Sep 16, 2013 10:05 AM IST | Source:

Why BJP picked Modi: Risk of not choosing him was greater

In the coming days, Advani is likely to give vent to his negativities, but the BJP has now crossed the Rubicon- and this does the party's leadership great credit.

R Jagannathan

The official anointment of Narendra Modi as the BJP's prime ministerial candidate by party President Rajnath Singh sets the stage for Elections 2014. In doing so, the BJP has overcome a determined bid by LK Advani to queer the pitch. It is a pity that the patriarch chose to play sourpuss rather than a cheerleader.

In the coming days, Advani is likely to give vent to his negativities, but the BJP has now crossed the Rubicon- and this does the party's leadership great credit.

Advani's antics need not hold us here, for it is clear that he was trying to delay the inevitable by pretending he was only opposed to the announcement till the state assembly elections. But his objection is simply not tenable. There are only two ways to interpret it: one, it is a roundabout way of saying that Modi is a liability in the forthcoming state elections. If this is really so, the party would be wrong in naming him as PM candidate even after the assembly election. The more likely possibility is that Advani used this argument to give Shivraj Singh Chouhan a chance to win in Madhya Pradesh and then use the latter’s victory to stop Modi. If this interpretation is right, it shows Advani as a diabolical politician rather than an elder statesman with the BJP’s best interests at heart.

While no one can write off Advani's ability to embarrass the party and Modi even now, the BJP however did the right thing to checkmate him. For the only way the BJP can win the next election is by giving Modi enough time to evolve the party's strategy state by state. This he could not have done without formally being declared the party's mascot with the power to frame the poll agenda and nuance its stand for every important state.

Modi has a stiff task ahead for the simple reason that the party he inherits wasted more than nine years in opposition without building its base. It had no policy beyond parliamentary disruption. It had no strategy beyond private agendas. And it had no leadership worth the name, Advani included. The so-called national leadership had no mass base.

This is why despite the complete economic mess the Congress has created, and the humongous corruption scandals emerging from the woodwork with metronomic regularity, the BJP still lags in terms of popular perceptions. It is Modi’s task to revive the party’s fortunes in nine months by energising the base and expanding it-something the rest of the leadership could not do in nine years.

There are other reasons why the party did the right thing in elevating Modi.

First, electing the right leader is a job half done. It gives the party an authoritative voice in the coming months. It also gives the BJP a modern leader who vibes well with an aspirational India.

Second, elections are won not only on speeches, which Modi is anyway capable of delivering to perfection, but state-level micro-strategies. It is often said that India’s national elections are really a bunch of regional elections. If this is true, an early announcement gives Modi and his team enough time to stitch alliances and work out strategies for each critical state.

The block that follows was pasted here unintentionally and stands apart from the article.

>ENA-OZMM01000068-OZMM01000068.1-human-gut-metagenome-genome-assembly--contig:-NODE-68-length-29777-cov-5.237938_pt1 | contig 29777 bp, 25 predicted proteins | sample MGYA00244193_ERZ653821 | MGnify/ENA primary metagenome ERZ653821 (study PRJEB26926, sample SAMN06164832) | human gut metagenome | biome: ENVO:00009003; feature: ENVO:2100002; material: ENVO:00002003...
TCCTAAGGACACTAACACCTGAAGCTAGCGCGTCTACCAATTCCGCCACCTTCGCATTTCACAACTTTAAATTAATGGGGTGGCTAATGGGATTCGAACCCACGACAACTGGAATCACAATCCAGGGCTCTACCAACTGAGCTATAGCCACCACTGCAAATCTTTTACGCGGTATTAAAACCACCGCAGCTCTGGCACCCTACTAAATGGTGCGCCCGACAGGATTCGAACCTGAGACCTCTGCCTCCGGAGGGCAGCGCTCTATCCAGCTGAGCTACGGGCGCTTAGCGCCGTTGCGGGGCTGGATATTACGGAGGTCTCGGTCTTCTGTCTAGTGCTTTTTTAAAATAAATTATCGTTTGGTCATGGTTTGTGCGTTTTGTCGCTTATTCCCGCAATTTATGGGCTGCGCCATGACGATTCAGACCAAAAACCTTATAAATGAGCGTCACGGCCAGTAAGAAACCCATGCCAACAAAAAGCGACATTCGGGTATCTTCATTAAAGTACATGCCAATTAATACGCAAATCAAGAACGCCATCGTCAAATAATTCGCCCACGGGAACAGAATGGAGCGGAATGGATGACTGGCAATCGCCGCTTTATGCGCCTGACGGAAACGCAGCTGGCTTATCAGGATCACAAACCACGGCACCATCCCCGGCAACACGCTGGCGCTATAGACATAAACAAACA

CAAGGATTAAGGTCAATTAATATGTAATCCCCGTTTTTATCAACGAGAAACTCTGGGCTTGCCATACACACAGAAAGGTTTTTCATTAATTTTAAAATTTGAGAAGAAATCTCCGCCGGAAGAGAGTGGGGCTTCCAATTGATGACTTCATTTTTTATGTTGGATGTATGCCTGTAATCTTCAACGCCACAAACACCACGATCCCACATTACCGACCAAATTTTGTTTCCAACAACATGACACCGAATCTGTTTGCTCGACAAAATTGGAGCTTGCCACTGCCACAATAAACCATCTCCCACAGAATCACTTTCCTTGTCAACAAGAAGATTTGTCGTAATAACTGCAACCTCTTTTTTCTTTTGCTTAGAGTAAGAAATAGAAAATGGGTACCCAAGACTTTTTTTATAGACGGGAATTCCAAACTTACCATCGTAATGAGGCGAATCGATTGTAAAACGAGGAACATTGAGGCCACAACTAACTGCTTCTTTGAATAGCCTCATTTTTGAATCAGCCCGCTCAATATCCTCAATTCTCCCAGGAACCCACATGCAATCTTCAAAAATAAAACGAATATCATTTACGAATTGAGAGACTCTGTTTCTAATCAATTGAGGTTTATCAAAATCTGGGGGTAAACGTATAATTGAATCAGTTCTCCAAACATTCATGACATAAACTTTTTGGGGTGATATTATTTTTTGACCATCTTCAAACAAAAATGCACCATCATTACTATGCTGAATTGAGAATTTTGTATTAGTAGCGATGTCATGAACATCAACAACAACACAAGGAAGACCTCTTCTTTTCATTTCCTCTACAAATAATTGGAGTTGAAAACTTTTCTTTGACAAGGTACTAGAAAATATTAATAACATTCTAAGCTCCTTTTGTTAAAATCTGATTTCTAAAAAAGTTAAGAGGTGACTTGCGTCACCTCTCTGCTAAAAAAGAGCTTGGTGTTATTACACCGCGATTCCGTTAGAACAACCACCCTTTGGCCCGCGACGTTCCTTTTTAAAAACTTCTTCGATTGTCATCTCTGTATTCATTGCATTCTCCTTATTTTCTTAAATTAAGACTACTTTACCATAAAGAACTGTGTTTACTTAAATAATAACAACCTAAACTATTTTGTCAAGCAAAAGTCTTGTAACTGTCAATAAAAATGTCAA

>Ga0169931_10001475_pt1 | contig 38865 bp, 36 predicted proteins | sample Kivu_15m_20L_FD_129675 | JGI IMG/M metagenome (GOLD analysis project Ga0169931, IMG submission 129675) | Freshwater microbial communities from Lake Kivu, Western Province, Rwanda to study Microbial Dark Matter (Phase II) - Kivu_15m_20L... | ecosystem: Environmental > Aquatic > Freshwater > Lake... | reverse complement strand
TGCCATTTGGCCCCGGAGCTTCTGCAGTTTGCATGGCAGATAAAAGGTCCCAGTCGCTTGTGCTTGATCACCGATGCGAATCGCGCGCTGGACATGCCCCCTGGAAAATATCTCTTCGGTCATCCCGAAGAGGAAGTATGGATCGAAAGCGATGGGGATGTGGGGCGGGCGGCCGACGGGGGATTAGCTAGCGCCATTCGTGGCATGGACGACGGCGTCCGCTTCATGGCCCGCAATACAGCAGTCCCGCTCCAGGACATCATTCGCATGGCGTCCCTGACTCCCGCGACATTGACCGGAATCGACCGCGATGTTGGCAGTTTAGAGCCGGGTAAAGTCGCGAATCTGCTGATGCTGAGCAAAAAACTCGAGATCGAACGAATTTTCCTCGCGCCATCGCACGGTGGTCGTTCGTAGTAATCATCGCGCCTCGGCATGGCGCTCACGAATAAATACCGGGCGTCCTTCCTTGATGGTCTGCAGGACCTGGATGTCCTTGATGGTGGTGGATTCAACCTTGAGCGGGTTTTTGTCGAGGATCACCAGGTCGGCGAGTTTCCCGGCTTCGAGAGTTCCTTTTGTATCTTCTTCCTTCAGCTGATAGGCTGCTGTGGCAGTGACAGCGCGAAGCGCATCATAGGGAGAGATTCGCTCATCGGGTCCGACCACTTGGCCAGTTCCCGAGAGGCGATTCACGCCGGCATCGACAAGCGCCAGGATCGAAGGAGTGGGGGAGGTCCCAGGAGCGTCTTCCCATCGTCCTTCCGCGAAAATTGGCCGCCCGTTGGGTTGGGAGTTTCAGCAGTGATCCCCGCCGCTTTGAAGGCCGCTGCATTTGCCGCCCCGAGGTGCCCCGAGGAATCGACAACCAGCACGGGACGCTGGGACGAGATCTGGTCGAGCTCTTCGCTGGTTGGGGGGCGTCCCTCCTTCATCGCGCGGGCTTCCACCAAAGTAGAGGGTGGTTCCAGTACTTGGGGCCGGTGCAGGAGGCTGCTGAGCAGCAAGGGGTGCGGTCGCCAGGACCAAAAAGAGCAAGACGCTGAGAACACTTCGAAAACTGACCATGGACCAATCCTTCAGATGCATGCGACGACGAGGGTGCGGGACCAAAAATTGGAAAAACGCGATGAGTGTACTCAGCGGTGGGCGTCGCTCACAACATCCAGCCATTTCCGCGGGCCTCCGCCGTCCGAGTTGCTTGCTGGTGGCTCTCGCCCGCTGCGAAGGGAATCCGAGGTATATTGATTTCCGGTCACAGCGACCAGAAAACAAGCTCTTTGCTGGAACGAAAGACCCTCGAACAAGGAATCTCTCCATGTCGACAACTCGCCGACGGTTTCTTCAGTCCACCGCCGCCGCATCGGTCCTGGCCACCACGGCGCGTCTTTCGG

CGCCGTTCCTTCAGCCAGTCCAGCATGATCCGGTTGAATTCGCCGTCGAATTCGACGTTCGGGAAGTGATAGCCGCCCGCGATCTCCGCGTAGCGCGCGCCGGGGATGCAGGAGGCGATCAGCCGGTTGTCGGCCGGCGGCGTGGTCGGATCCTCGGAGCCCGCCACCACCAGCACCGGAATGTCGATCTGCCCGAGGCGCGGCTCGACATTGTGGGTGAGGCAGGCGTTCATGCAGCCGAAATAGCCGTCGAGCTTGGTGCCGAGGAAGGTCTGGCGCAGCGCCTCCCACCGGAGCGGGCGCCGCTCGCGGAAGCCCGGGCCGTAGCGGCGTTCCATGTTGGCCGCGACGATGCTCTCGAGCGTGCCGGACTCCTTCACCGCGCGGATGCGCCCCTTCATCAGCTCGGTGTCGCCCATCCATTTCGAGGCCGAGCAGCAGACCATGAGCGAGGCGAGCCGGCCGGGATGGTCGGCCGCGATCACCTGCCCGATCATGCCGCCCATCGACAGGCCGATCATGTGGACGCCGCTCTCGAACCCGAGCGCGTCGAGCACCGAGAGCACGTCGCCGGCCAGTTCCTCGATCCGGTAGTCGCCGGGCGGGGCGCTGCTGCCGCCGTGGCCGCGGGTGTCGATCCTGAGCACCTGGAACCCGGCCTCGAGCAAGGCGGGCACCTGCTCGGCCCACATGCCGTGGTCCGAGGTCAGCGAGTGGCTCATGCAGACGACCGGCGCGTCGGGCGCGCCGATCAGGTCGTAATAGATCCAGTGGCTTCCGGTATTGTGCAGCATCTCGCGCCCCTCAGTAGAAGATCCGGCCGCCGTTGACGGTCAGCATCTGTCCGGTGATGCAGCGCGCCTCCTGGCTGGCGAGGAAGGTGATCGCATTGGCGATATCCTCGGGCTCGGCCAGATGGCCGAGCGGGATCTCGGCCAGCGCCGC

Third, it is widely believed that this election will be won or lost in Uttar Pradesh, which has 80 seats. Only Modi has the stature to claw back UP from the SP and BSP. BJP lost in 2004 not only because two important allies-Chandrababu Naidu in Andhra Pradesh and J Jayalalithaa in Tamil Nadu-lost, but because the BJP crashed in UP. The party first slipped in 1999 under Atal Behari Vajpayee, and crashed further in 2004 in UP. If Modi can get the party’s popular vote above 25 percent in this crucial state, he can make a large harvest of 30 seats in UP. Below that, he can’t. But even his enemies concede that only he can make a difference.

Fourth, by nominating Modi, the party is not actually doing him a favour. It has given him a very difficult job to do, and if he falters, the party will not forgive him. Since the stakes are high, it made no sense to expect Modi to work for the party without empowering him. It is fundamental to success that power and responsibility must go together. The party has empowered Modi because it wants to ride on his coat-tails to success.

Fifth, since the next election will be as much about anti-incumbency as governance, a leaderless BJP could not have made much of a difference. None of the opinion polls so far give the NDA, leave alone the BJP, any chance of crossing 200 seats. To take the NDA past the 200 mark, leadership is critical. In all polls, Modi’s personal rating has always been well above that of his party. By announcing his candidature early, the party has given Modi a chance a close the gap.

Sixth, and most important, Modi embodies both the essential Hindutva image that is vital to the BJP base, even while transcending it.

Seventh, the country's urban middle class is looking for a strong leader, after seeing the damage done by a "weak" Manmohan Singh. Modi looks more like a messiah here than anyone else.

In the ultimate analysis, the question is: has the BJP taken too big a risk by nominating Modi, allegedly a polarising figure who might not find too many post-poll allies? The truth is probably this: the party has decided that the risk of not nominating its most popular leader was greater.

From all accounts, BJP has given itself momentum by sidelining Advani. He may still do some damage. But the chances are the party is more right than Advani.

The writer is editor-in-chief, digital and publishing, Network18 Group

Follow us on
Available On